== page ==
An ultrasonic homogenizer is a highly useful tool for many applications, including nanoparticle creation, emulsification, particle size reduction, and cell lysis. However, it doesn’t come without its downsides. One of those is that trace amounts of titanium alloy (the material the probe is constructed from) can end up in the sample or product that is being processed.
For many applications, this isn't a concern. However, if the final product is intended for human consumption, this would be reason to question the safety implications of this process. While titanium is generally considered inert and biocompatible—indeed, it’s used for medical and dental implants and as a whitener in products such as many toothpastes—there is evidence that titanium and its by-products could be harmful to humans.
Here, we look at the issue of trace amounts of titanium in samples and what you can do to limit risks.
Ultrasonic Homogenization and Titanium Migration
Ultrasonic homogenizer probes are typically constructed of a titanium alloy, Ti-6Al-4V. During ultrasonic homogenization, the probe (horn) vibrates rapidly. As the probe vibrates, it’s expected that trace amounts of the probe material will migrate to the sample. Indeed, several reports note the presence of trace amounts of titanium and aluminum in samples post-sonication, including:
- Potential for metal contamination by direct sonication of nanoparticle suspensions
- Preparation of Nanoparticle Dispersions from Powdered Material Using Ultrasonic Disruption
As noted in the latter report by the National Institute of Standards and Technology (NIST):
“Tip erosion is an unavoidable side effect in direct sonication. When the tip erodes, microscopic tip residues (typically titanium metal) are released from the tip into the sonicated suspension, introducing impurities and potentially contaminating the suspension.”
While there have not been conclusive studies to determine how much of the probe material migrates to the samples, it’s expected that the level will depend on several factors including the time period over which homogenization takes place and the amplitude of probe vibrations.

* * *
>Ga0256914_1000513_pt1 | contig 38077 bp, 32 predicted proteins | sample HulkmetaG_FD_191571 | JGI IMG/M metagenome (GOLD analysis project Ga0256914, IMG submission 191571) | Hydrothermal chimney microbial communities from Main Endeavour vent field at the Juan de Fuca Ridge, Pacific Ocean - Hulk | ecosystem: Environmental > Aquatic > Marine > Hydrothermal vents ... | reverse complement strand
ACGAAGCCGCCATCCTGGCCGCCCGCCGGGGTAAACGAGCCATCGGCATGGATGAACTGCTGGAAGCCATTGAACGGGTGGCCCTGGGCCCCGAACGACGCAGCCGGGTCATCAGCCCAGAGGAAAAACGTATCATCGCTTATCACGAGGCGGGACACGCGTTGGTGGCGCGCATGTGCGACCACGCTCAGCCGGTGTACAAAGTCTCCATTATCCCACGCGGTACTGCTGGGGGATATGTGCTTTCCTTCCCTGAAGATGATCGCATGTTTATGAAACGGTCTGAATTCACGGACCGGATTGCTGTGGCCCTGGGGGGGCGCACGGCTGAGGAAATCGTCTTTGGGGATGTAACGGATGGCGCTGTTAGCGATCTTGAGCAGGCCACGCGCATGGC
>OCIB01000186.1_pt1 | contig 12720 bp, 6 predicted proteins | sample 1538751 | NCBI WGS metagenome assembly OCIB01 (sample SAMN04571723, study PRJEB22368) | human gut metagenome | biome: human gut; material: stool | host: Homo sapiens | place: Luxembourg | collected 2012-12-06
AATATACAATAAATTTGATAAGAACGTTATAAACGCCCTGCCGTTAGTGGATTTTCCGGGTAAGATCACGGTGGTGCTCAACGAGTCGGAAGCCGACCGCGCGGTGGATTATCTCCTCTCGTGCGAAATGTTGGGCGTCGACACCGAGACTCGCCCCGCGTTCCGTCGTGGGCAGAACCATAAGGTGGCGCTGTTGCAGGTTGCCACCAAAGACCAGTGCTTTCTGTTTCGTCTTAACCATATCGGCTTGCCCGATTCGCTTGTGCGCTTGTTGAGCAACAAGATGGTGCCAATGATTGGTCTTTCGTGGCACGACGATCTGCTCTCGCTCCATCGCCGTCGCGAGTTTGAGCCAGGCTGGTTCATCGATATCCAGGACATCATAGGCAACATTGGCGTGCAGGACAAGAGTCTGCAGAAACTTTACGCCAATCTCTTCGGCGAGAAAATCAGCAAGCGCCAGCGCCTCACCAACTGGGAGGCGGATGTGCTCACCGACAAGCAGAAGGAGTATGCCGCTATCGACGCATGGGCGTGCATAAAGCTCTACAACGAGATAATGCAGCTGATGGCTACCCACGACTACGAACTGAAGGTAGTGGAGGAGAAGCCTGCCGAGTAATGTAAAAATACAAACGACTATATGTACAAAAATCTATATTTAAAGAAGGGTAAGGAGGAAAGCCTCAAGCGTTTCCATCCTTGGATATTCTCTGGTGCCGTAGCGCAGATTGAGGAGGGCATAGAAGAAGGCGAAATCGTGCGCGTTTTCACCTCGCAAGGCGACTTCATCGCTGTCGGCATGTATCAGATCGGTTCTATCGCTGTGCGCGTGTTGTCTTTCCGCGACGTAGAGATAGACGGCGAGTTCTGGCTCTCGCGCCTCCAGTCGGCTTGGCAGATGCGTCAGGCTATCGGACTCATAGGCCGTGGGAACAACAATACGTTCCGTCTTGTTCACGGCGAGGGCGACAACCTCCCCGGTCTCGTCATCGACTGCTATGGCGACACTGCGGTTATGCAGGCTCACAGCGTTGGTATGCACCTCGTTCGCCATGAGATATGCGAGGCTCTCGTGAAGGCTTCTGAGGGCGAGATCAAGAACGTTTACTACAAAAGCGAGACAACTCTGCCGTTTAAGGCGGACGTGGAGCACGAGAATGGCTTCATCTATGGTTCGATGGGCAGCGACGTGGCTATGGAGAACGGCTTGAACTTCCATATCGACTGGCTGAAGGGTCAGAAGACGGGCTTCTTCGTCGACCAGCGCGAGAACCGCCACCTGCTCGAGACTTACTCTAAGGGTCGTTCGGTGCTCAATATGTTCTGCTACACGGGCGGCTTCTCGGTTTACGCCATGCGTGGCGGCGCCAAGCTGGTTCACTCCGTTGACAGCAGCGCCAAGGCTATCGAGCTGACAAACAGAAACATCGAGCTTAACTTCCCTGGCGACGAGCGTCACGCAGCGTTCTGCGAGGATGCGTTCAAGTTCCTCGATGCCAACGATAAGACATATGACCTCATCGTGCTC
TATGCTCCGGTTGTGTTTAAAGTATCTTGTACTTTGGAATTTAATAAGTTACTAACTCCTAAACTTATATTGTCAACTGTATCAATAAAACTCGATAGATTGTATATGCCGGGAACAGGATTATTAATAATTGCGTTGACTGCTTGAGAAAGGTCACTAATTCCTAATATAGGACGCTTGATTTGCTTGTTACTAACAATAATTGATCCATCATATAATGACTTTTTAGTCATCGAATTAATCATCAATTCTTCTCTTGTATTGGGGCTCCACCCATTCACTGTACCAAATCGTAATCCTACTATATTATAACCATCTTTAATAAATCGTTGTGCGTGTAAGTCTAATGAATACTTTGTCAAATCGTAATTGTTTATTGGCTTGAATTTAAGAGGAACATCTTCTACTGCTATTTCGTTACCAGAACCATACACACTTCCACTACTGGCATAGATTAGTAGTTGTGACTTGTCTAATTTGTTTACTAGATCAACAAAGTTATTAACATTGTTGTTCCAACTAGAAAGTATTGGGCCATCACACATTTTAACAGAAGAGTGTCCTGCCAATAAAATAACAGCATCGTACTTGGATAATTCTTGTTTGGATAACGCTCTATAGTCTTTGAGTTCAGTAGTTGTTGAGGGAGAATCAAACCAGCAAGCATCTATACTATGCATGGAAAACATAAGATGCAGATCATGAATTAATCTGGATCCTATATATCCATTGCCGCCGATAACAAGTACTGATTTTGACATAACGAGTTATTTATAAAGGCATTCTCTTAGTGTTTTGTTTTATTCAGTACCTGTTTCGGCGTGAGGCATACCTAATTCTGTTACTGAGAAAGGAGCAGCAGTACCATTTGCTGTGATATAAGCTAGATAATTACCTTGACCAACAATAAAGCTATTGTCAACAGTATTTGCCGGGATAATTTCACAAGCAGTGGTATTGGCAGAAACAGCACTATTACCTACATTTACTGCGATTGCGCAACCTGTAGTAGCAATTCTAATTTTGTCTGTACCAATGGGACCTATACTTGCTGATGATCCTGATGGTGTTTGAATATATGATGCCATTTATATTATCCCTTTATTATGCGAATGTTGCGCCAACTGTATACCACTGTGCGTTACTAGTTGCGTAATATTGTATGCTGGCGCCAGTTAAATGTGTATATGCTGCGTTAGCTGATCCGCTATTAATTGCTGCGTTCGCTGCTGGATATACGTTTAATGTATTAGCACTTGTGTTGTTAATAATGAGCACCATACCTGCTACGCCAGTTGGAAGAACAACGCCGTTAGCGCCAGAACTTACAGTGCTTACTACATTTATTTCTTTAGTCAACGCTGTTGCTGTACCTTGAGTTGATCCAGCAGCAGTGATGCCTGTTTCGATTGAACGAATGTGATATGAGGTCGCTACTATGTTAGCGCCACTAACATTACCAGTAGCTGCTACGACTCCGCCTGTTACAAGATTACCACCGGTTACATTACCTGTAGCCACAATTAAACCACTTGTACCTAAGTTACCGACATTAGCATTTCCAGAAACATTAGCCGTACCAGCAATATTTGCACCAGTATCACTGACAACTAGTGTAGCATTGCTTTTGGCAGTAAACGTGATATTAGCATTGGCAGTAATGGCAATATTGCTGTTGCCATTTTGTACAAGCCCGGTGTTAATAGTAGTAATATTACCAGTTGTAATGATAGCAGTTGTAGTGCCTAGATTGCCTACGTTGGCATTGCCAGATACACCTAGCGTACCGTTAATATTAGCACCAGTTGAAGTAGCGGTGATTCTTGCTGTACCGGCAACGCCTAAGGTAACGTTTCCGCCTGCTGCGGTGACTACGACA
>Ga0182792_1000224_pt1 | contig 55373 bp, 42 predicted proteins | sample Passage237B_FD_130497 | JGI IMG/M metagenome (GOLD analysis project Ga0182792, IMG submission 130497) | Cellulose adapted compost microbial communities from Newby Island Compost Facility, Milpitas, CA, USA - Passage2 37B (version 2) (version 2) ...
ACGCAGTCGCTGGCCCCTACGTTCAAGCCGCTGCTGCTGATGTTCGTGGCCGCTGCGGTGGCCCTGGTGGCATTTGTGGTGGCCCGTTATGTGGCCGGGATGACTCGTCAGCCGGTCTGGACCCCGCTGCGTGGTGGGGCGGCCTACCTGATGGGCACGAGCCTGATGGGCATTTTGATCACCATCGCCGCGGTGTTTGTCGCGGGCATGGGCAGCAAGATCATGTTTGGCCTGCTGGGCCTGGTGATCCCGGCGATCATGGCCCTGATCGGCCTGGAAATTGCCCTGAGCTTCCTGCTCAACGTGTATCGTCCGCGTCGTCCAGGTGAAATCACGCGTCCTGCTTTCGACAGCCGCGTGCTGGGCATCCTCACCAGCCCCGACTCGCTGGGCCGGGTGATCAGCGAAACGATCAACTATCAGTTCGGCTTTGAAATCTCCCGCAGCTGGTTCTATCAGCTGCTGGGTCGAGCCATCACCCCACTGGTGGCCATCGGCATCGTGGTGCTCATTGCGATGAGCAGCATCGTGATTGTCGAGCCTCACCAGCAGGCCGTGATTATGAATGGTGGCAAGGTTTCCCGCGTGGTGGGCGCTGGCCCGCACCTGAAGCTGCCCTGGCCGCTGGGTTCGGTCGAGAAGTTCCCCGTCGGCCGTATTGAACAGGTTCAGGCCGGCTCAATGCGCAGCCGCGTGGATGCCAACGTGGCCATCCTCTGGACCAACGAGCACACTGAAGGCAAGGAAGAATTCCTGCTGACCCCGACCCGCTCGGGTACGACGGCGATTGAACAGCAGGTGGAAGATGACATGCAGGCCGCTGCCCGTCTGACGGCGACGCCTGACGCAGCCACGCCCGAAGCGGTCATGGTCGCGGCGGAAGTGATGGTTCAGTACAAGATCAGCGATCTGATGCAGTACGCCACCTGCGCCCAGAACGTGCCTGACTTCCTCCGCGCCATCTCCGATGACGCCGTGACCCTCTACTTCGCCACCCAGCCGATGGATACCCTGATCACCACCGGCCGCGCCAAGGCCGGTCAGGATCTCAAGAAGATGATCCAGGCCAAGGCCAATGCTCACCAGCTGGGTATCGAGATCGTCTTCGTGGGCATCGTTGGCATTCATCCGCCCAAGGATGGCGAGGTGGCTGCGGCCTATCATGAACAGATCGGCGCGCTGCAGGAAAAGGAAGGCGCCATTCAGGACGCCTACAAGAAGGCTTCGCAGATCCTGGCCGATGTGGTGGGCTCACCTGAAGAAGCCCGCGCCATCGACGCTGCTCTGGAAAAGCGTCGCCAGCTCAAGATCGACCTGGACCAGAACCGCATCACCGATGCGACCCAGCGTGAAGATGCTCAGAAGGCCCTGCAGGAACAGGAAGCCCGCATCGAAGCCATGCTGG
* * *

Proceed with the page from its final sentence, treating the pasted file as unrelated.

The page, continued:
Another varying factor is the amount of wear on the horn. As noted in this report titled Effect of sonication conditions: solvent, time, temperature and reactor type on the preparation of micron sized vermiculite particles:
“The main difference in the elemental analysis of the raw samples and the sonicated samples (Table 1) is the increase of the amount of Ti after sonication due to the erosion of the Titanium probe. Inferred from Table 1, the Ti impurities content in the vermiculites sonicated for 5h in water medium is in the range 0.6-1 weight %.”
Again, the expected levels are not well-studied or documented so it would be improper to draw conclusive figures from this isolated anecdotal evidence, but it does serve as a very rough estimation of what you might observe.
How to Remove Titanium from Products
Depending on the intended use for the sample you are processing, there is often little concern regarding low levels of titanium and other probe material contaminants in the product. However, in other cases, it can be an issue. This is especially true if products are intended for human consumption:
If you deem it necessary to remove the trace materials, you have two main options:
- Filtration: One option is to filter the particles out of the sample. Andrea Coppola of Qsonica suggests that sterilizing grade filtration (0.2 or 0.45 micron pore size) is appropriate as the titanium particulate from ultrasonic processing is 0.5 micron or greater.
- Centrifugation: Coppola says that centrifugation is also an option to concentrate the particles. Using a centrifuge with the appropriate parameters should force the titanium particles into the bottom of the vessel such that they can be easily separated from the sample.
How to Limit the Migration of Probe Material
As mentioned, there are likely several determining factors affecting how much titanium ends up in your product. Assuming tweaks would not affect your process outcome, you could try limiting the processing time or using a unit with lower amplitude. However, there are likely limits to the changes you can make here, particularly if your process has been optimized for the desired outcome.
One parameter that is arguably more controllable is the wear on the horn. NIST suggests inspecting any daily-use probes on at least a weekly basis. You should be able to spot tip erosion as the usually lustrous appearance of the tip will look gray and matte. With more extensive erosion, it will appear pitted.
In some cases, if the tip is simply matted, it can be buffed using carbide paper or an emery cloth. However, if you’re concerned about material migration into your product, it’s probably best to replace the tip at the first sign of erosion.
Note that the type of sample you’re processing can impact the speed with which the probe tip wears. For example, gritty solids can induce wear quite quickly and will require that tips are replaced more often.
If you anticipate needing to replace tips regularly, when deciding on a probe, you may want to select one with replaceable tips such as select standard probes for the Q500 and Q700 Sonicators (below). It should be noted, however, that replaceable tips are not suitable for organic solvents or other solvents with low surface tension.